A poke in the Five Eyes from InternetNZ

InternetNZ has taken issue with the recommendations that emerged from last week’s meeting between representatives of the so-called ‘Five Eyes’ countries

InternetNZ has taken issue with the recommendations that emerged from last week’s meeting between representatives of the so-called ‘Five Eyes’ countries -- the USA, UK, Canada, Australia and New Zealand –- saying its recommendations, if adopted, could sacrifice the online security of all New Zealanders. It is calling for a broader debate than one led by law enforcement.

Attorneys general and interior ministers from the Five Eyes countries met to discuss online threat and ways to tackle illicit material at Australia’s Gold Coast on 28 and 29 August, after which they issued a Statement of Principles on Access to Evidence and Encryption, a list of recommendations designed to “encourage information and communications technology service providers to voluntarily establish lawful access solutions to their products and services that they create or operate.”

InternetNZ CEO Jordan Carter, said: "One recommendation the Five Eyes put forward could possibly break end-to-end encryption - and this is really worrying for New Zealanders.

"Encryption provides important protection for all of us. We need encryption for things like online banking and booking travel safely. We need it to keep ourselves safe and secure online. Without it no one will have trust in the Internet.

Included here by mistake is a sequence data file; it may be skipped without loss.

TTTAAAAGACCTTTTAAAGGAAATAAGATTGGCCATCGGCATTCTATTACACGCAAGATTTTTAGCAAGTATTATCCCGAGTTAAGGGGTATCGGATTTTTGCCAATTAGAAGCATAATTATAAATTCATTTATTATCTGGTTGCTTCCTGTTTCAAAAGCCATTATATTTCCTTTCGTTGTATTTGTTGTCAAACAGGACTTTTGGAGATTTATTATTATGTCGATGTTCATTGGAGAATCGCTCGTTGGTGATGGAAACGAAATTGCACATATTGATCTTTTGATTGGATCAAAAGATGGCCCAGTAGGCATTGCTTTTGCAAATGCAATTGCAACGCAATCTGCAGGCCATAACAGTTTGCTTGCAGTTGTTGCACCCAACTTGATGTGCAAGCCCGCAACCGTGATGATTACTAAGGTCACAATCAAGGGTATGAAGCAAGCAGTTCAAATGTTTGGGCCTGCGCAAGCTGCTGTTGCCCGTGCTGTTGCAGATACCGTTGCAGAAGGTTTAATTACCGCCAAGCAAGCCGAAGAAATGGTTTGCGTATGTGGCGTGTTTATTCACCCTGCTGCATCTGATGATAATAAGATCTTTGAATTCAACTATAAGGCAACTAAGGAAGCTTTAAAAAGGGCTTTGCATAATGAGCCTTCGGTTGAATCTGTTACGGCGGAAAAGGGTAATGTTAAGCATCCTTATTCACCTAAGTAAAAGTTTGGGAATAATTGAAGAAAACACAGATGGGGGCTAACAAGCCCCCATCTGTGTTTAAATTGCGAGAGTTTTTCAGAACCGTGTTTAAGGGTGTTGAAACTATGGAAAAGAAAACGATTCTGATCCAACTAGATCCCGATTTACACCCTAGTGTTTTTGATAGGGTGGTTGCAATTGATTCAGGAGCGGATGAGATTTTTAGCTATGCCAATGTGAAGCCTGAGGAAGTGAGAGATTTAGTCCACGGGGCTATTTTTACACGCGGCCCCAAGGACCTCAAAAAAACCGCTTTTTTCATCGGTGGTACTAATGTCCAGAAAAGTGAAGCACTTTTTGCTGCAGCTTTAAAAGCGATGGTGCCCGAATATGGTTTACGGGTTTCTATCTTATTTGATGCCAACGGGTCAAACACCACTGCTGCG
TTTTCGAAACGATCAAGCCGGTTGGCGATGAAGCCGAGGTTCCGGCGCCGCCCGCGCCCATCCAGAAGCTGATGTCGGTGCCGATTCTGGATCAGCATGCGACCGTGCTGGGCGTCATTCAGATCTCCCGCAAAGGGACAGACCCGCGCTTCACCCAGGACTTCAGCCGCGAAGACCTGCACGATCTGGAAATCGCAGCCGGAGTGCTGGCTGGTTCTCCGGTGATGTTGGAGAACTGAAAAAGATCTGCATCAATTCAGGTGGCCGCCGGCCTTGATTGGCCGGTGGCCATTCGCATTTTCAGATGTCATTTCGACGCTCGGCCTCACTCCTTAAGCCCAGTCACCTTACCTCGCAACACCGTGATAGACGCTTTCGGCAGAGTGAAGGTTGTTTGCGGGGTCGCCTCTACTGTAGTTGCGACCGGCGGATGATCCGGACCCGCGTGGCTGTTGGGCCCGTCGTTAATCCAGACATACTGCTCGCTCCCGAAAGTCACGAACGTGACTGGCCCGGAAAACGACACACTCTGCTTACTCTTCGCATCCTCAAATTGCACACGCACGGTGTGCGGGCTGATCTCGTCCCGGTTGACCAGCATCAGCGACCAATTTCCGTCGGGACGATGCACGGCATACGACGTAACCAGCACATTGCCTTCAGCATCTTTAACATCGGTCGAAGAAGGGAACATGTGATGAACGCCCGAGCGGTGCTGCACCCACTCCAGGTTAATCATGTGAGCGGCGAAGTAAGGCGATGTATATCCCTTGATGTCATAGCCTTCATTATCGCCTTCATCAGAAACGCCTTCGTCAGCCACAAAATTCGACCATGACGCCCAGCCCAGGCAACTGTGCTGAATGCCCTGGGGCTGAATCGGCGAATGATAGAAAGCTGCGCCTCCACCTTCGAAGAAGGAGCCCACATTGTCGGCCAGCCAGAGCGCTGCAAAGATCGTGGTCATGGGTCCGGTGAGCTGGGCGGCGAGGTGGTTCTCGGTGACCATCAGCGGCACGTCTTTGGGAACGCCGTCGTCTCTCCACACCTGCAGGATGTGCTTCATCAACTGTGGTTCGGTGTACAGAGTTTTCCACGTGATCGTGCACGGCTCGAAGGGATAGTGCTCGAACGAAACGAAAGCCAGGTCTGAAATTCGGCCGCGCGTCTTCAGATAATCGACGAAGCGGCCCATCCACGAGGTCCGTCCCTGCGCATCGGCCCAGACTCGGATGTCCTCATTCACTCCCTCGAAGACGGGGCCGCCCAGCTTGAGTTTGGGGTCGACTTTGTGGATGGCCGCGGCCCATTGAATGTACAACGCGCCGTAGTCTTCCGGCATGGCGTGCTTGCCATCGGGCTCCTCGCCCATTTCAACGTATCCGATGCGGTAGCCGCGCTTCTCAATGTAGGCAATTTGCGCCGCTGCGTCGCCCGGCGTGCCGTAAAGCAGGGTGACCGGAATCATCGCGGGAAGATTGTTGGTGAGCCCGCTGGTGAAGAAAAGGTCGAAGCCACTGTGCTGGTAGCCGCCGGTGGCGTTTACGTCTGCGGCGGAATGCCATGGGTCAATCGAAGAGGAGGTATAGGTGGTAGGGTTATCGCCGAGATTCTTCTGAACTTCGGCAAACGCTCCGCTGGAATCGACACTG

He said there were alternative solutions to keeping New Zealanders safe without breaking technologies that are designed to do this, and called for a wider discussion of the issue.

“To find these solutions - the right people need to be in the room. "It’s vital the government discuss these topics with a wide range of people and organisations - the tech sector, law enforcement, small and medium businesses who depend on safe online services, human rights, privacy advocates and more," Carter said.

InternetNZ says it had issued two discussion papers “to get this discussion kickstarted.”

The first, Encryption: what it is and why it's important, “explains what encryption is, how it is used across the Internet, how it is used for good and how it is used for bad.”

The second, Encryption: ways forward that protect the Internet's potential, “sets out what we think New Zealand needs to do in order to front foot this issue and not get left behind.”

 

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